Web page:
Highly active antiretroviral therapy (HAART) has transformed HIV-1 infection, once a fatal illness, to a manageable chronic condition. The latest HAART regimen uses several classes of antiviral therapeutics and a typical therapy requires a combination of three or more drugs from at least two classes. Drug resistance, severe side effects and difficulties in treatment compliance have brought challenges to the implementation of HAART in clinical settings and indicate the need for additional molecular targets. The first critical step of HIV-1 infection is fusion of viral and target cell membranes mediated by viral envelope glycoprotein. T20/Enfuvirtide is the first and still the only fusion inhibitor approved by FDA. Limitations associated with peptide-based drugs as well as rapid emergence of resistant viruses have restricted its long-term use. A desirable goal is therefore to develop orally availabl small-molecule fusion inhibitors, to overcome the limitations of peptide-based drugs and to increase the range of available classes of HAART therapeutics. A transient conformational state of envelope glycoprotein gp41 is targeted by HIV-1 fusion inhibitors, such as T-20/Enfuvirtide - the first approved entry-inhibiting antiviral drug, and by certain neutralizing antibodies. In this project, we hypothesize that HIV-1 gp41 is a "druggable" target for which we can develop small-molecule fusion inhibitors to block its structural rearrangements required for viral entry. We further hypothesize that small-molecule compounds can mimic peptide-based antiviral drugs or neutralizing antibodies to impede gp41 function and to prevent HIV-1 infection. We will bring recent advances from the vaccine side of HIV-1 research into the search for novel therapeutics. When completed, the project will not only yield drug candidates for clinical testing, but should also provide novel reagents for further dissecting molecular mechanisms of HIV-1 entry. We will pursue the following specific aims: 1) We will develop a structure-based platform for optimizing small-molecule fusion inhibitors targeting a hydrophobic pocket of HIV-1 gp41;2) We will produce potent lead compounds that target the gp41 pocket;3) We will identify small-molecule fusion inhibitors targeting the MPER of HIV-1 gp41.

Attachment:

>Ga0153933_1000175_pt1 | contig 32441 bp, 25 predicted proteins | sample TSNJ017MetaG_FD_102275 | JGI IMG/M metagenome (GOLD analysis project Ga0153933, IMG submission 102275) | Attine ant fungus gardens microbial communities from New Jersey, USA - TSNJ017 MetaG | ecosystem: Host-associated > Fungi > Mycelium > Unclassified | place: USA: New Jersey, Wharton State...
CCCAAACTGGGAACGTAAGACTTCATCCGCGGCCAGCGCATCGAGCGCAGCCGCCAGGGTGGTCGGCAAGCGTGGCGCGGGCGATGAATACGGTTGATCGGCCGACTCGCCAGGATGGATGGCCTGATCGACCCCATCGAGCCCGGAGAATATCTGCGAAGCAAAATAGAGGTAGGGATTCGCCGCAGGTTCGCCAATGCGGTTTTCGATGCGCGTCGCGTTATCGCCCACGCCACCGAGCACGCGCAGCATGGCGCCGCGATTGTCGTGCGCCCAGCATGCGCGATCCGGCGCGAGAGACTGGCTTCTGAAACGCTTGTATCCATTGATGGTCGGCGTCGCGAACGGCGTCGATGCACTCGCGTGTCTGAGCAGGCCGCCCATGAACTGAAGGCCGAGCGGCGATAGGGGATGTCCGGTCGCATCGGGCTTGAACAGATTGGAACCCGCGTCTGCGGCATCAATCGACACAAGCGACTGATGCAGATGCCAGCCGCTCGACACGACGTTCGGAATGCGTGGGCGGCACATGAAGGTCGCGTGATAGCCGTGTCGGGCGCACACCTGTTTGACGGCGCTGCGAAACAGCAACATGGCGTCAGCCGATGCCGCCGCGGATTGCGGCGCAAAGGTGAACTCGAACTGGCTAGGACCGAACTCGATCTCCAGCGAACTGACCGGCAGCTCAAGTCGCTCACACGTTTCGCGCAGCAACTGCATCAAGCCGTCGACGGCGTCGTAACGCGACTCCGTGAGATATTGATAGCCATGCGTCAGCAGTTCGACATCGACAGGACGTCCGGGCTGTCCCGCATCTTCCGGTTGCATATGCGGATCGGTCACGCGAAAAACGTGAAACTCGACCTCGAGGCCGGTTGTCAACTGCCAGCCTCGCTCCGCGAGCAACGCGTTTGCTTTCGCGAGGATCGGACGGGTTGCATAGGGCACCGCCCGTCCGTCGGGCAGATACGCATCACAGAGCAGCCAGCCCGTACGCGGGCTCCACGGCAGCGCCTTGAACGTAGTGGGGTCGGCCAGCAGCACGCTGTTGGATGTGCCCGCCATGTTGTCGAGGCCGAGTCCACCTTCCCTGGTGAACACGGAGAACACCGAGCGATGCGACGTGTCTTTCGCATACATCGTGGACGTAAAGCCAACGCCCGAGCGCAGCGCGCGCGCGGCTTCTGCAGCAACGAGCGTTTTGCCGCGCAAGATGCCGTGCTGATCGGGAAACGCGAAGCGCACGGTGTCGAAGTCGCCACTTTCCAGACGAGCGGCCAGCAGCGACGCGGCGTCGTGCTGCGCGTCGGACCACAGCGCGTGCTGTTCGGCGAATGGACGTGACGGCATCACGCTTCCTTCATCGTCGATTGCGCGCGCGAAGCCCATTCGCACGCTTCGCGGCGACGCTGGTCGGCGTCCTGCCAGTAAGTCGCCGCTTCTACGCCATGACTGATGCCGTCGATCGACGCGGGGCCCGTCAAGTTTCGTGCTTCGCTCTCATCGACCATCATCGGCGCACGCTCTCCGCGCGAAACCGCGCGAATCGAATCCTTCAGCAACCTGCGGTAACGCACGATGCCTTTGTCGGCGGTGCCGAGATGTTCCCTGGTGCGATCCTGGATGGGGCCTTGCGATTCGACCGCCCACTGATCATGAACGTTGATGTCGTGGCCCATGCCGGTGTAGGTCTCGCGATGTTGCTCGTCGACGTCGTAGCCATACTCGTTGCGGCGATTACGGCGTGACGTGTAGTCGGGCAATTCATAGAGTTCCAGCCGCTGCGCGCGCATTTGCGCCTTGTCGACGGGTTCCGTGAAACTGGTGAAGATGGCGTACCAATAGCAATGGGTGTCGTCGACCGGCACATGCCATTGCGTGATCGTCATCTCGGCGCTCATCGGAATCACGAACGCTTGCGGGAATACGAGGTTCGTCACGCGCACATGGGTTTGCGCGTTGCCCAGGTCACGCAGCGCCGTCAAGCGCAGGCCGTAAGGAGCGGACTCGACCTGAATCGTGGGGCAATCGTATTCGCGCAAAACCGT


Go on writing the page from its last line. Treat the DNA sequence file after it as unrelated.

Public Health Relevance

Highly active antiretroviral therapy (HAART) has transformed HIV-1 infection, once a fatal illness, to a manageable chronic condition. Drug resistance, severe side effects and difficulties in treatment compliance have brought challenges to the implementation of HAART in clinical settings and indicate the need for additional molecular targets. In this project, we propose to use structure-based approaches to develop orally available small-molecule fusion inhibitors targeting HIV-1 entry to further improve the effectiveness of HAART.

Agency
National Institute of Health (NIH)
Institute
National Institute of Allergy and Infectious Diseases (NIAID)
Type
High Priority, Short Term Project Award (R56)
Project #
1R56AI112489-01
Application #
8901482
Study Section
Special Emphasis Panel (ZRG1-ADDT-J (09))
Program Officer
Conley, Tony J
Project Start
2014-08-15
Project End
2015-07-31
Budget Start
2014-08-15
Budget End
2015-07-31
Support Year
1
Fiscal Year
2014
Total Cost
$439,583
Indirect Cost
$189,583
Name
Children's Hospital Boston
Department
Type
DUNS #
076593722
City
Boston
State
MA
Country
United States
Zip Code
02115